When equipment is put into play it is given, attached, to a specific creature. That creatures is from then and thereafter an Equipped creature. A creature is unequipped if has no equipment cards attached to it.
Equipment stays attached to an equipped creature and follows it wherever it's carrier is going. This includes, but is not limited to: Another front, the graveyard if sent there by some other effect than combat, and back up to hand. The equipment stays on the creature until a) the equipment it's somehow removed by an effect or b) the creature dies.
Equipment that came back into a players hand by following the creature that carried there becomes, when it reaches the hand, unattached from that creature. The equipment is then considered to be like any other card in hand, and has to be paid for and attached to a creature again in order for it to come into play once more.


Magic can only be played during the player's own turn, during the play phase, and only in a front where the player has a caster around.
Magical effects stack.
Once a magic card has been played it is discarded.


Enchantments are scrolls or magic based on reading from a book. They can only be played during the player's own play phase and only in a front where he/she has at least one unassigned and unmarked creature around.
Enchantments are always targeting something or someone,
are always attached to it's target,
and are permanently in play on the table until some effect removes them.
Enchantments that don't share a name stack.
Example: If a player casts two Enchantments that share a name and they each give the target creature +1/+1 then only one of them will benefit the creature.
Example: Same scenario as in the above example, but in this case the opponent removes one of the enchantments. There is then still one Enchtantment left on the creature, and in contrast to earlier, it now becomes activated.


In order to play a card one has to be able (if any) meet all the conditions it requires to be true for it to come into play or it's effect to be activated. The more powerful the card is, the trickier the prerequisites become.

Sometimes a card has other conditions that have to be met for them to enter play that go beyond the Loyalty Requirement. In such cases the prerequisites are printed in written text on the card, as a part of the card text field. These kinds of prerequisites are often custom, straight forward and vary highly depending on the card.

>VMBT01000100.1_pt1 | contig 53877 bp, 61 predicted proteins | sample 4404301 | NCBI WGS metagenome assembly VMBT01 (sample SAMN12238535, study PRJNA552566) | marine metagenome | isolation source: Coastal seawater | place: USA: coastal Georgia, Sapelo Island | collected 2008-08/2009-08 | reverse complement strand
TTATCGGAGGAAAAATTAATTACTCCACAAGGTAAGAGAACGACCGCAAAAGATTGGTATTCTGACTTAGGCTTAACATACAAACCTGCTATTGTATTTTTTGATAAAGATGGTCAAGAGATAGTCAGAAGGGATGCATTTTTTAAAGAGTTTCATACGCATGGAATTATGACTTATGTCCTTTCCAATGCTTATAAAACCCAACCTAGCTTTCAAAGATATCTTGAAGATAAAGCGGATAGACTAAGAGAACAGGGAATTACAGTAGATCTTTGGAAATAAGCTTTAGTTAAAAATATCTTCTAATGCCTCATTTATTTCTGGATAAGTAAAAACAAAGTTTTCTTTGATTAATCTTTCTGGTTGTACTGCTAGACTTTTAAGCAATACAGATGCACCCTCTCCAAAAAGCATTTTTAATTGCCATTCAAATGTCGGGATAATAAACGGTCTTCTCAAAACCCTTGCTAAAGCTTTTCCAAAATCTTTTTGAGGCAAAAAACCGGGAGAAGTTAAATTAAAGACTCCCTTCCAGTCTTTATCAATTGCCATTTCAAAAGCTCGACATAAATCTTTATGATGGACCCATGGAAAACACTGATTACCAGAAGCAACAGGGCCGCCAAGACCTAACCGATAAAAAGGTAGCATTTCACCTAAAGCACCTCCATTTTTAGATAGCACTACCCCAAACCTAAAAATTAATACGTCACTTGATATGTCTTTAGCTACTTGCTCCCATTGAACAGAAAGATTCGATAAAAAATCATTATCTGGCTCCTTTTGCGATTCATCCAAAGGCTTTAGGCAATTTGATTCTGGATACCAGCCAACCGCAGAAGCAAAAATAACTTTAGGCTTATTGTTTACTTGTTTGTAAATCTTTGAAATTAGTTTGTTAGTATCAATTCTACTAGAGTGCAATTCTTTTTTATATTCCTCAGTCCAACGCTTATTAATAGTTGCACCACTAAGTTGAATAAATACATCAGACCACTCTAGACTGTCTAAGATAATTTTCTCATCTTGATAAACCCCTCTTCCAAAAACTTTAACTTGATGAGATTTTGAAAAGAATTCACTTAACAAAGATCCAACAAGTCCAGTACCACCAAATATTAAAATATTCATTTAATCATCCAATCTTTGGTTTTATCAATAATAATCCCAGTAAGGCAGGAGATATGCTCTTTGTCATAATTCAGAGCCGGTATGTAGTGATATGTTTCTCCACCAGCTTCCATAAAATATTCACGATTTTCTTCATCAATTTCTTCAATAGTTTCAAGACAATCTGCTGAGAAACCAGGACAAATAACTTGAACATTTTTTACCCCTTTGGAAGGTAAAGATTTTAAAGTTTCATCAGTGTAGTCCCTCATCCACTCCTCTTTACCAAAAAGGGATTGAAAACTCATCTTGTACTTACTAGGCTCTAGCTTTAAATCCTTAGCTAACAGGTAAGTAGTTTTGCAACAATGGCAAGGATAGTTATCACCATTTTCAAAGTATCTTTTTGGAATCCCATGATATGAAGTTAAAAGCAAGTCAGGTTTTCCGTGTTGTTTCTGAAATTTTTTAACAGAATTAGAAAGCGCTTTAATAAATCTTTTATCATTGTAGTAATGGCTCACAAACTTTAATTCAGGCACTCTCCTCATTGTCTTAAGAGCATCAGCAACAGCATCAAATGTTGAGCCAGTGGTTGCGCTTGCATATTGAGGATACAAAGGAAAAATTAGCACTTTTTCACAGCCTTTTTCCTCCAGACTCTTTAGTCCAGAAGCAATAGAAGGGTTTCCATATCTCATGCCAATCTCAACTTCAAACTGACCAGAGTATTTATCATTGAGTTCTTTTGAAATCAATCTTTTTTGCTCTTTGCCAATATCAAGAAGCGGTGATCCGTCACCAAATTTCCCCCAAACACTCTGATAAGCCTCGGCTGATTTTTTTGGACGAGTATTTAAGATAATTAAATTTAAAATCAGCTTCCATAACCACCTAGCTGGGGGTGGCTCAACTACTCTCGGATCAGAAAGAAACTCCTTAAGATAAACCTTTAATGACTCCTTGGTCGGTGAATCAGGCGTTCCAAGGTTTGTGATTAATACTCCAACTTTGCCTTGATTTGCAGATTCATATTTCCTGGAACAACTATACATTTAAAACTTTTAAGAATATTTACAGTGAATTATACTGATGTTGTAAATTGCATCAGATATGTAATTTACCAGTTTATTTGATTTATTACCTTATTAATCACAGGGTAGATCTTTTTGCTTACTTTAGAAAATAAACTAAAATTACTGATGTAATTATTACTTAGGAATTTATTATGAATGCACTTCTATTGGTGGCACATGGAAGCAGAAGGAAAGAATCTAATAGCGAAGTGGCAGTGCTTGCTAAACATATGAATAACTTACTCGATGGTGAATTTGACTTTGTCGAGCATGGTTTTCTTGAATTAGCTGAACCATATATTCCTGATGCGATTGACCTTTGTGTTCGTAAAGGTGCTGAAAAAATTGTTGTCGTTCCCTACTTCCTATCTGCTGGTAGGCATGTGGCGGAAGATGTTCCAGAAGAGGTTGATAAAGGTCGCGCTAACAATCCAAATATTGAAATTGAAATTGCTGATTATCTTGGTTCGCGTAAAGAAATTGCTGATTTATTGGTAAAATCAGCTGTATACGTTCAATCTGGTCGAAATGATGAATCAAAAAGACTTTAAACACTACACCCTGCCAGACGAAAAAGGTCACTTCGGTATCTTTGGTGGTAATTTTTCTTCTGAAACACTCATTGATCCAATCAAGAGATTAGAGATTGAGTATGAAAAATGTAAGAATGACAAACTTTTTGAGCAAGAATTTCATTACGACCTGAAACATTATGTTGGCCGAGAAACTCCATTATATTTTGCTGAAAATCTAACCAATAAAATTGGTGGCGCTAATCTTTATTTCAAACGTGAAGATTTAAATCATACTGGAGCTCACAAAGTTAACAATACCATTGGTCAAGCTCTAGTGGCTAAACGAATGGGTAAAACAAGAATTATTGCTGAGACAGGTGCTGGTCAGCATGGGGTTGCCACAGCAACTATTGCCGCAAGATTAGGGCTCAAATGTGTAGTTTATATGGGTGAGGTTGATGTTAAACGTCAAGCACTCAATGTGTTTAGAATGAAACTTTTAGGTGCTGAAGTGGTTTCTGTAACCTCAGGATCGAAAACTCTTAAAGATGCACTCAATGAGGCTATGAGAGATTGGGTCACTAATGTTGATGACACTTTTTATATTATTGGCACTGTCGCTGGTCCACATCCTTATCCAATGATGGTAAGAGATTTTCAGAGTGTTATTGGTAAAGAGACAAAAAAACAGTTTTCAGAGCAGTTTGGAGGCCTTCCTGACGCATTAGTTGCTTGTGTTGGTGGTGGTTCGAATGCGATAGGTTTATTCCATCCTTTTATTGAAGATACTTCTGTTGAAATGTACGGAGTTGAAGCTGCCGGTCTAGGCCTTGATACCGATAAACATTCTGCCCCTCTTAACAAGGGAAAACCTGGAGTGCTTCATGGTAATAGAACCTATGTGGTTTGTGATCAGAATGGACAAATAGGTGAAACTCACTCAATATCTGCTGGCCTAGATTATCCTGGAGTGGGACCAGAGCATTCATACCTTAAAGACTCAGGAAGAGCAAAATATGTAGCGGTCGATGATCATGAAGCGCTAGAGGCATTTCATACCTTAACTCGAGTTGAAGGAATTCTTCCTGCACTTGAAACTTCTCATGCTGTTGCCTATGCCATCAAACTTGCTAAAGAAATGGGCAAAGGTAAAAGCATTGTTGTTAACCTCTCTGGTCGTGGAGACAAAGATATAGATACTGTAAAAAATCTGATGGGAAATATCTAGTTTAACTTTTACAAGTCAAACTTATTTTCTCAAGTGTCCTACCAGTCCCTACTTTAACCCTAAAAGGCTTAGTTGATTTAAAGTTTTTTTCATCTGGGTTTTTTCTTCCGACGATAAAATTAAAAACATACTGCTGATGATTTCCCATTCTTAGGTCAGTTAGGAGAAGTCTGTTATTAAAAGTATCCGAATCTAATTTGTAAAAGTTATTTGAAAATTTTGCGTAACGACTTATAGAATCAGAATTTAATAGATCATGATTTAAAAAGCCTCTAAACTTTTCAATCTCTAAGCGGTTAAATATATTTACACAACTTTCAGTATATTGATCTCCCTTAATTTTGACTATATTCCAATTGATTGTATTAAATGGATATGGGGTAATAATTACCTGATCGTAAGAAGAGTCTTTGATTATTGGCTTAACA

This card can only be played if you control less creatures than your opponent(s).
This Equipment can only be attached to a Northener.

If a card can not get any of it's demands met, it can't be played. If it has got all it's demands met, the player may choose if he/she wants to play the card or not.

Marking & Unmarking

Creature cards in play are always in either a marked or an unmarked state. All other card types lack the ability to (un)mark.
Cards always come into play in their unmarked state unless it's clearly specified otherwise.
The marked state is normally used to show that the card has been exhausted/used somehow.
Examples of when a card becomes marked: When a creature attacks, moves or uses an activated ability that requires it to mark.
An unmarked card is considered to not be exhausted.
A card can only be marked once per round unless an effect or rule unmarks it.
There is no limit on how many times a card can become marked or unmarked if it happens as a result of an effect.
During every new turn the player gets all of his/her marked cards unmarked during the players own unmark/unassign-phase.

Mark me (The Mark Me symbol)

Different actions, abilities and rules require a card to mark when the player wants to use it in a particular way. Marking should be seen as a kind of prerequisite, an action that needs to happen in order for an effect to happen. Whenever the mark me symbol is shown (a horizontal rectangle with a symbol within, MarkSmall.png ) it means that you have to mark the card itself if that is a part of the pre-requisite for whatever you're trying to accomplish.


"Mark me" symbol is abbreviated as just (M) when being typed out as plain text.
In wiki you can input the Mark Me symbol inline in any text to create a 17x10 px symbol like this MarkSmall.png by writing {{M}}

Mark allies
The mark allies symbol, here showing that 3 allies have to mark.
Should the mark symbol contain a number inside it instead of the symbol it means that you have to mark that amount of other local creatures instead othe creature itself. The creature that has the Mark Allies-prerequiste can not mark itself for that reason.


"Mark me" symbol is abbreviated as (MaX) when being typed out as plain text, where X is the number of allies that are supposed to become marked.
Example: (Ma3).
In wiki you can input the Mark Allies symbol inline in any text to create a 17x10 px symbol like this M2.png by writing {{Ma|2}}. Replace the number two with any number between 1 to 7 to get the proper symbol.

Marking is done by turning the card 45 degrees. (Is that, too, patended by WotC?)

Round Structure

WTactics is played using individual player turns, that are divided into different game phases.

The player who is currently taking his turn is named the active player. All other players are considered to be passive players even if they would do something (i.e. play Event cards) during the active players turn. When we refer to "the player" we most often refer to the "active player". In cases where we don't refer to the active player, we use the "passive" or "any" player terminology.

Turn Structure

A turn is made up of the following phases, where each name is followed by the postfix "phase":

Move or Attack
Move or Attack

The phases that are mandatory are the Unmark, Draw and Discard-phases. The Play, Move or Attack and Entrance phases are all optional phases and can all be omitted by you if you choose to do so. Notice that you can't use a Play or Move/Attack-phase once you have Played your entrance or Discard-phase: The phases must be played in the strict order that's specified above.

Turn Phases

During the unmark and unassign phase a player must unmark all his/her cards that are marked. This replenishes them for future use and is normally a very good thing.
In contrast, assigned cards do not automaticllay become unassigned: During the unmark/unassign-phase a player may unassign target ally creatures.